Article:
5. While the usual light buffet and instability characteristics were encountered in the .88 – .90 Mach range and elevator effectiveness was very greatly decreased at .94 Mach, stability about all three axes was good as speed increased and elevator effectiveness was regained above .97 Mach. As speed decreased after turning off the motor, the various phenomena occurred in reverse sequence at the usual speeds, and in addition, a slight longitudinal porpoising was noticed from .98 – .96 Mach which (was) controllable by the elevators alone. Incidentally, the stabilizer setting was not changed from its two-degree nose-down position after trial at .92 Mach.

6. After jettisoning the remaining fuel and lox, a 1 G stall was performed at 45,000′. The flight was concluded by the subsequent glide and a normal landing on the lake bed.

Yeager’s presentation at the first XS-1 conference, 9 January 1948:

As the Mach number was increased from .87, the buffeting became more severe, and a nose down trim change was noted. The forces were quite light, and the movement of the control column remained the best means of indicating the trim change. At approximately .90 Mach number trim change previously mentioned reversed, and the tendency was for the nose to rise and, in the range of approximately .92 Mach number, the buffeting became quite severe.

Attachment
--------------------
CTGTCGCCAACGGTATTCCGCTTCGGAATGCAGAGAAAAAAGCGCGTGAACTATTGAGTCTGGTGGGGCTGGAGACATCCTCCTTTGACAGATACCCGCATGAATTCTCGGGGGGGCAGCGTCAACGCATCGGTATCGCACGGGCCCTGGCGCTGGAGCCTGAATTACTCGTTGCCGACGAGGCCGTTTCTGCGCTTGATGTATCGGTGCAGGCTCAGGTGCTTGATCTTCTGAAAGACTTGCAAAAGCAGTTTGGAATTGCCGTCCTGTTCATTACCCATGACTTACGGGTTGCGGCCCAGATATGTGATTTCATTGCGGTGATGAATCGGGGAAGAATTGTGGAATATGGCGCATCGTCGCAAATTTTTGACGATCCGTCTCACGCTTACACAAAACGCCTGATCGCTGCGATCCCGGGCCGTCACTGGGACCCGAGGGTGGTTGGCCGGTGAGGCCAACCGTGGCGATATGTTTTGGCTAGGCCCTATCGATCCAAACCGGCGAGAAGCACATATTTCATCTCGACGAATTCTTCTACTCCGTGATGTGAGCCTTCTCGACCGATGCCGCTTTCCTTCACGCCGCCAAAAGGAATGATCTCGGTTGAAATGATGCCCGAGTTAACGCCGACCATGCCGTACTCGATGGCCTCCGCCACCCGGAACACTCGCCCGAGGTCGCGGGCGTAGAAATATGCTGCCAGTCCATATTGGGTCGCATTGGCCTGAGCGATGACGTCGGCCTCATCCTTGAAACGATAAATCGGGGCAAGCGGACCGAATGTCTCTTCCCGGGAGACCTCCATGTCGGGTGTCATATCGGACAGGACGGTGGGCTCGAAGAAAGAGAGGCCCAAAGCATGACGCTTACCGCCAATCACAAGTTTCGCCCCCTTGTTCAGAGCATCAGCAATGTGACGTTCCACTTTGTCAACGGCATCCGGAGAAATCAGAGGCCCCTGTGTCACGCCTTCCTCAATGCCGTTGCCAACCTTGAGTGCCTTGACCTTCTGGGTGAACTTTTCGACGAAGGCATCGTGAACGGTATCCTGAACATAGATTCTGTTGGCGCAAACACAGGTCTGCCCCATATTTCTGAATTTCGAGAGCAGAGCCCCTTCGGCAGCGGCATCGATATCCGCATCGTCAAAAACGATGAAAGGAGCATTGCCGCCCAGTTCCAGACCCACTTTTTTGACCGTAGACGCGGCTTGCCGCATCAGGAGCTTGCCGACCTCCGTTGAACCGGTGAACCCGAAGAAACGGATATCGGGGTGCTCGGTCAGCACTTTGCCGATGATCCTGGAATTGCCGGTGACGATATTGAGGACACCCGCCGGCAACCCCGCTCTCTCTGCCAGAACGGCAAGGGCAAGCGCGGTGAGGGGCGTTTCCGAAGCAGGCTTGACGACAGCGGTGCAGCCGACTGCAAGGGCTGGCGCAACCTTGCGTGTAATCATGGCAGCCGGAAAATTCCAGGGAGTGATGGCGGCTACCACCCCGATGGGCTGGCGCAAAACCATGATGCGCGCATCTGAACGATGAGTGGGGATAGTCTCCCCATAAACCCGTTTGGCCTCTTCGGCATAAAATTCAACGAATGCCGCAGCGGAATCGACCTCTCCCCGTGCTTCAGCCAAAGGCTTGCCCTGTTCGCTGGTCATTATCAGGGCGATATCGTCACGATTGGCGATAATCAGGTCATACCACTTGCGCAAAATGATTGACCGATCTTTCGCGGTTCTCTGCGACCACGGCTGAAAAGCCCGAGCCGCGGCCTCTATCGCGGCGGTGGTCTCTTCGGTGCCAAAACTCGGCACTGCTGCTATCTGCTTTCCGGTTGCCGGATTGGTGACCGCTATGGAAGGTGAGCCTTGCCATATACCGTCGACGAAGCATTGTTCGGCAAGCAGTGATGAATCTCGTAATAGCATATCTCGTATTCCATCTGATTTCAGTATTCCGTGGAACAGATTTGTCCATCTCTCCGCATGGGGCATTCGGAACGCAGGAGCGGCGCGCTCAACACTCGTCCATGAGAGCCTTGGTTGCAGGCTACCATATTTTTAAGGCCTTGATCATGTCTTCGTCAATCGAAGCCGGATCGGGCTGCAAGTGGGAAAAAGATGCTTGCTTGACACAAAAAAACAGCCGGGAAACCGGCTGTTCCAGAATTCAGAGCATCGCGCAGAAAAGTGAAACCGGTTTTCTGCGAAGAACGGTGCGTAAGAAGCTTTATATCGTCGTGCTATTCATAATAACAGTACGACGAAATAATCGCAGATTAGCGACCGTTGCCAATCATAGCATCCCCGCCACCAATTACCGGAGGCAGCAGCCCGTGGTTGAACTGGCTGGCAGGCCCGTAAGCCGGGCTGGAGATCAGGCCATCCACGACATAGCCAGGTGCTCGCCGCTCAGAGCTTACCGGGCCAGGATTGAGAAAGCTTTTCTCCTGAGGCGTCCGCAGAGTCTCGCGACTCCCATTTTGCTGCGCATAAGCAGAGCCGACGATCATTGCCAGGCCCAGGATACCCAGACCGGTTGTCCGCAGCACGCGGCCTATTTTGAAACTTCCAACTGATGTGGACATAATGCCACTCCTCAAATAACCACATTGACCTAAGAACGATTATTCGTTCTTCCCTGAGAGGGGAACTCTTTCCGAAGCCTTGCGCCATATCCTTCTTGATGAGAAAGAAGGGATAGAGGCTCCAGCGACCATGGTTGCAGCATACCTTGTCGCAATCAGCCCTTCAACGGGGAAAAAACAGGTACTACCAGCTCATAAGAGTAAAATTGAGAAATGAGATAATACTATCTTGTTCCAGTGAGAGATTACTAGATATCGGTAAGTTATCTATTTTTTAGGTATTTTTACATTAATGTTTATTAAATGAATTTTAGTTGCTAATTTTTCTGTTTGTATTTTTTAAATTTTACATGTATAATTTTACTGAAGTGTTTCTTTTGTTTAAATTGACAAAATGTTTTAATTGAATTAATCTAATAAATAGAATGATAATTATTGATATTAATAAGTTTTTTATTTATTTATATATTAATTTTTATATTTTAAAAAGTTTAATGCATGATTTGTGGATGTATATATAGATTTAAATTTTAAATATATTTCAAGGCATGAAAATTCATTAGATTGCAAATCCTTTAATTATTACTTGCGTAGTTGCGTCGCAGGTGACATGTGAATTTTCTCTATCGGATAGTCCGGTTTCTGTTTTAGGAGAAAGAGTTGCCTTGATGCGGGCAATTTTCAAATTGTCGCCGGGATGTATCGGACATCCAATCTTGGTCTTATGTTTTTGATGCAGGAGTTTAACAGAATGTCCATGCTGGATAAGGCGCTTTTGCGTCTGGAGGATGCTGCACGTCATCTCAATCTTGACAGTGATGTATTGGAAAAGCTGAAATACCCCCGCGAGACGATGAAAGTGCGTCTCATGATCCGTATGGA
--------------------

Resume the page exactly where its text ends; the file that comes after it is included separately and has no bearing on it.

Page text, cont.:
At this point in the program it was decided from a correlation of model test data that the one degree per second actuator for the stabilizer might prove to be too slow for proper control during subsequent flights, and an interruption in the program was made to install a faster motor. In the first flight after the new stabilizer actuator was installed, the Mach number was increased to .94. At this point, the trim change again reversed to a nose-down tendency, but it was still easily controllable and approximately 3degree of up elevator provided level flight. From .94 to .96. the elevators and rudder became increasingly ineffective until, at the latter figure, they could be moved throughout their range of displacement with very slight response from the aircraft. At approximately .95, the buffeting decreased rapidly and became non existent at .96.